President Obama's veto of the National Defense Authorization Act (NDAA) last week is a positive step towards imposing long overdue discipline on the Pentagon budget. In vetoing the bill, he noted that it "fails to authorize funding for our national security in a fiscally responsible manner." This was a not-so-veiled reference to the fact that the bill relied on a budget gimmick - a multi-billion dollar Pentagon slush fund that violates the caps on Pentagon spending established in current law. For this reason alone, the veto deserves to be upheld.
The use and abuse of the slush fund - known in Pentagon-ese as the Overseas Contingency Operations (OCO) account - has cost the taxpayer at least $100 billion over the past decade, and probably tens of billions more. The fund was created as a roundabout way of paying for the wars in Iraq and Afghanistan. The Pentagon has tried to use the fund to pay for items like F-35 combat aircraft, excess C-17 transport aircraft, and Army modernization programs that have nothing to do with fighting current wars. To its credit, Congress blocked at least one of these efforts, but most of them have gone through untouched. The use of this bait and switch tactic has intensified since the passage of the Budget Control Act of 2011, which established strict caps on the Pentagon's base budget.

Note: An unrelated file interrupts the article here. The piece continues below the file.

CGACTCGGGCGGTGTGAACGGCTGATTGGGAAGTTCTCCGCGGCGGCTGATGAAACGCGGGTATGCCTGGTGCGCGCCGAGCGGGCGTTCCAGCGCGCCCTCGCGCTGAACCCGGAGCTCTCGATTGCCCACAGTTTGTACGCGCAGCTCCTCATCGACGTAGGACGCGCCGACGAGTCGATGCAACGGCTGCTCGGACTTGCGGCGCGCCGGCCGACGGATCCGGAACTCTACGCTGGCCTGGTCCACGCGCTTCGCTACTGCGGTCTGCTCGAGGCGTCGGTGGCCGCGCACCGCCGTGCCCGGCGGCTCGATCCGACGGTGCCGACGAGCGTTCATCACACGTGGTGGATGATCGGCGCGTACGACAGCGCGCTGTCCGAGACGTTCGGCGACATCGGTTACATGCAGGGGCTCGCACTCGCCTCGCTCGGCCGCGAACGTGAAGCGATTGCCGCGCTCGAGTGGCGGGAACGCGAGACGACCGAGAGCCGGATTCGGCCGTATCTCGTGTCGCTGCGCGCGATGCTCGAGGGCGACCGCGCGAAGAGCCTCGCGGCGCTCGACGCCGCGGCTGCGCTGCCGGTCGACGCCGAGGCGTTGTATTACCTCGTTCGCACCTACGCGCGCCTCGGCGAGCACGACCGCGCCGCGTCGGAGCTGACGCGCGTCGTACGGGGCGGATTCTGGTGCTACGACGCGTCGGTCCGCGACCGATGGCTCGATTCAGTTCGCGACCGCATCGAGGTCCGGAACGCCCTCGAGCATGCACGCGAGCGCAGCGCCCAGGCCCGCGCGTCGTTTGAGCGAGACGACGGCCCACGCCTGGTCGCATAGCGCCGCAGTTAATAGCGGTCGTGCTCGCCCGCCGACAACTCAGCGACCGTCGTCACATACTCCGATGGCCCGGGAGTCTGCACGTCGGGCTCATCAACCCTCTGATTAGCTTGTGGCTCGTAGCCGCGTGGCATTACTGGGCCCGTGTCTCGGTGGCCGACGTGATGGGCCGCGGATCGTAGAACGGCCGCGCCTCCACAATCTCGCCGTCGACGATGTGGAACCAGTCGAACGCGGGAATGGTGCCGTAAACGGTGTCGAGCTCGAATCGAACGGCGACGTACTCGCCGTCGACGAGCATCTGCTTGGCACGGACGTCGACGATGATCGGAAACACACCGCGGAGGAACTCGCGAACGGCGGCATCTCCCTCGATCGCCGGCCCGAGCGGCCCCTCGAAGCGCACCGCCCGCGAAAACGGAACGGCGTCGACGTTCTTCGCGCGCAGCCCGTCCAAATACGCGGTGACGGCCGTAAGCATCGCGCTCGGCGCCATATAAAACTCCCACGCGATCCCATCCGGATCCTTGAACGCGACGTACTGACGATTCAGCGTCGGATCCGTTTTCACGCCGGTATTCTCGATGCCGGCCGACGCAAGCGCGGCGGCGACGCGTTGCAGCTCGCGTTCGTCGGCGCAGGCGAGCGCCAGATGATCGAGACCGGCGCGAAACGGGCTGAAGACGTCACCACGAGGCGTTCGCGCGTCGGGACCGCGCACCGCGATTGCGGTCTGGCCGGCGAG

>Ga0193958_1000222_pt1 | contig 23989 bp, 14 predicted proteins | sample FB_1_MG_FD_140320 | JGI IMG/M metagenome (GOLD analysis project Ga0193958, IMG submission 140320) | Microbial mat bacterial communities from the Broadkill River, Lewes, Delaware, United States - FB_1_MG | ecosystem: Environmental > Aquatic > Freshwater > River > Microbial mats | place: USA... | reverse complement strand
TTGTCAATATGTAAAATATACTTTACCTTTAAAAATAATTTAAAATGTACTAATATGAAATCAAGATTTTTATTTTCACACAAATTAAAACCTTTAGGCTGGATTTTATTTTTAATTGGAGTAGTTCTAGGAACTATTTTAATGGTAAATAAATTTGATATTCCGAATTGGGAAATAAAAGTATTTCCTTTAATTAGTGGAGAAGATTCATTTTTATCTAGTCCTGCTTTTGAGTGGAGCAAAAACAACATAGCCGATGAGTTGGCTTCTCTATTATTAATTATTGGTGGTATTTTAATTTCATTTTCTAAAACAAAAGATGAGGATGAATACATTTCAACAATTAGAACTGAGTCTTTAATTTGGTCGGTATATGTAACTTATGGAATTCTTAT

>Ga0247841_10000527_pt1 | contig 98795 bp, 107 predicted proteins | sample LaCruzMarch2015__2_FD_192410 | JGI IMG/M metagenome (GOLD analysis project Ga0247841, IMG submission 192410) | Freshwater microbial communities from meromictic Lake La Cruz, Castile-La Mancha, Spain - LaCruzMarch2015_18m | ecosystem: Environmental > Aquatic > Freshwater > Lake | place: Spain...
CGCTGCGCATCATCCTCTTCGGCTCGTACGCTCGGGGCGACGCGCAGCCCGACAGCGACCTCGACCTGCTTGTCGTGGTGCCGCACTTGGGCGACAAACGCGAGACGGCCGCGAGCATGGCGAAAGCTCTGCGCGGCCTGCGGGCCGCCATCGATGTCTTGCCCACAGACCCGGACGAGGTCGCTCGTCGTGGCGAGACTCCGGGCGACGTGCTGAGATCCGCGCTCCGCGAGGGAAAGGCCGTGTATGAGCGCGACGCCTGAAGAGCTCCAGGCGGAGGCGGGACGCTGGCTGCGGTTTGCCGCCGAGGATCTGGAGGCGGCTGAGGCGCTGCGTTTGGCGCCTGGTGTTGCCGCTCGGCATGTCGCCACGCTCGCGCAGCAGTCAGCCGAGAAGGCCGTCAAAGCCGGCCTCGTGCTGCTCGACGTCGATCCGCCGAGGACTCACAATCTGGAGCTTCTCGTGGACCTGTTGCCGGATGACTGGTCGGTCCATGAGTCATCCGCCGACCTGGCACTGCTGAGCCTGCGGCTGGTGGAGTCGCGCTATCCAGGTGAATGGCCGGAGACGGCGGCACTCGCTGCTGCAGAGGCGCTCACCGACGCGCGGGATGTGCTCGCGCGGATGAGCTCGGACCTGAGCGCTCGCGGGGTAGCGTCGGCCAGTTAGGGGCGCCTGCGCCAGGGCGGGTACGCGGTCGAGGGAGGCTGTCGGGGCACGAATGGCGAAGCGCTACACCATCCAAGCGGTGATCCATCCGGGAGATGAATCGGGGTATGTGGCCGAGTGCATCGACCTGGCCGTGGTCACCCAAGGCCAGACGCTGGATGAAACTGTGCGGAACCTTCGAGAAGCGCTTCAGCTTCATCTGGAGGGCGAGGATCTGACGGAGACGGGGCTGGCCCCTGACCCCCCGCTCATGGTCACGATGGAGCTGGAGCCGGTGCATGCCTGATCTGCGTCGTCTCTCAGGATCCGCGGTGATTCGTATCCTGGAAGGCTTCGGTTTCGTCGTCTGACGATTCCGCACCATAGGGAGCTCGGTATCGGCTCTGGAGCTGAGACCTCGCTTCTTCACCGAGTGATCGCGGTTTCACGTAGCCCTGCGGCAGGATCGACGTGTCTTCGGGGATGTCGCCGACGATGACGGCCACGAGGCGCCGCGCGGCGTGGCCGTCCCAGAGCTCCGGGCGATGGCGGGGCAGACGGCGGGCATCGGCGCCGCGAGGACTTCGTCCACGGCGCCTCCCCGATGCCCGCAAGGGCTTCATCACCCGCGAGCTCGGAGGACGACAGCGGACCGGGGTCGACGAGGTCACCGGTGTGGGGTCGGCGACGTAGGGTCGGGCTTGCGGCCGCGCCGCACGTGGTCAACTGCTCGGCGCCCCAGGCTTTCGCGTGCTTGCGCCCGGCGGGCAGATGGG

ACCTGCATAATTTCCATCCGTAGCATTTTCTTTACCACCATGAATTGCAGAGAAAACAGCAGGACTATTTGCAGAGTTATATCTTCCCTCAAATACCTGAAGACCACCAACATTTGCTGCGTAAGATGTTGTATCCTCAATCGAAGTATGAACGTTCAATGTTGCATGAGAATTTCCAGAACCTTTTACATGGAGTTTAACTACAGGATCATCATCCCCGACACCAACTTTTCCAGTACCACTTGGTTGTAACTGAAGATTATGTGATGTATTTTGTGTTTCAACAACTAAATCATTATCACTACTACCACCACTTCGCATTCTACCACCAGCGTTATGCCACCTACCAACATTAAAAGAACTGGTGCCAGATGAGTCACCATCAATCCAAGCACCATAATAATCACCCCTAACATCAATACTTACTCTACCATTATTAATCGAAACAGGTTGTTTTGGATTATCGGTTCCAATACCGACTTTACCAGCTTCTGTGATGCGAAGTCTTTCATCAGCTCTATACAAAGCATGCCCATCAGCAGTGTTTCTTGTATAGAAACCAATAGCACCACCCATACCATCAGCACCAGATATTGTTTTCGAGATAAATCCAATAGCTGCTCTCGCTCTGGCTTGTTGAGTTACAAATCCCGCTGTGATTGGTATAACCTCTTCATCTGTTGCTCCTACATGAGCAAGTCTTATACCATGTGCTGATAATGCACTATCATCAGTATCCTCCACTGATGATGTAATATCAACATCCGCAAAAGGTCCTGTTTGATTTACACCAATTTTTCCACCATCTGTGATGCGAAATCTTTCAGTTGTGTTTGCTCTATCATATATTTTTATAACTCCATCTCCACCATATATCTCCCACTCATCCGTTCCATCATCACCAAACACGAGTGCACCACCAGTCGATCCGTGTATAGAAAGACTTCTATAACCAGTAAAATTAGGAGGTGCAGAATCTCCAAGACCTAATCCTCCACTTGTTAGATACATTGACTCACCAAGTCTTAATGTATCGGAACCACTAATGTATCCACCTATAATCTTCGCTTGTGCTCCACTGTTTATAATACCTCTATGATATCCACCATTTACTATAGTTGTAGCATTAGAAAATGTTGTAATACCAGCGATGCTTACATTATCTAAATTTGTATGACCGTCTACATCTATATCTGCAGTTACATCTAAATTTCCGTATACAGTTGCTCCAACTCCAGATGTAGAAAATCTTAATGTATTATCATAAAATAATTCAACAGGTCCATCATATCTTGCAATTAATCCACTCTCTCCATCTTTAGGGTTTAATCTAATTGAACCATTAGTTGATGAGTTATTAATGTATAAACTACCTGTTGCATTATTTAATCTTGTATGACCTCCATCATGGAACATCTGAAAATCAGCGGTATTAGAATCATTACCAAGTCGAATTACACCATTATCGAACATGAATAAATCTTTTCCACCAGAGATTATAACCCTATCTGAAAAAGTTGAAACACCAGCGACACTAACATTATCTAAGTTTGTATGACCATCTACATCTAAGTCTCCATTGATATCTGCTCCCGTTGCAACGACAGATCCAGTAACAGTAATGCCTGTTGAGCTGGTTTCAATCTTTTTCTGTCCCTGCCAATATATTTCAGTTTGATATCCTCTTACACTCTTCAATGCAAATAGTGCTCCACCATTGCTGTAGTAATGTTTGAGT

Predictably, budget hawks in Congress have decried the president's veto as being bad for the troops and for "taking down the military's welfare." It does no such thing. The bill that the president vetoed sets defense policy. It can't spend a dime. That will happen later this year when an agreement is reached on Pentagon appropriations. The distinction makes a huge difference. The Pentagon is currently funded through December 11th - so with or without the president's veto, the troops will be paid, and the Pentagon's normal operations will continue.
This is a fight about what happens in the future, not the present. By implying otherwise, the president's opponents are playing politics with defense, the precise thing they have (wrongly) charged the administration with doing.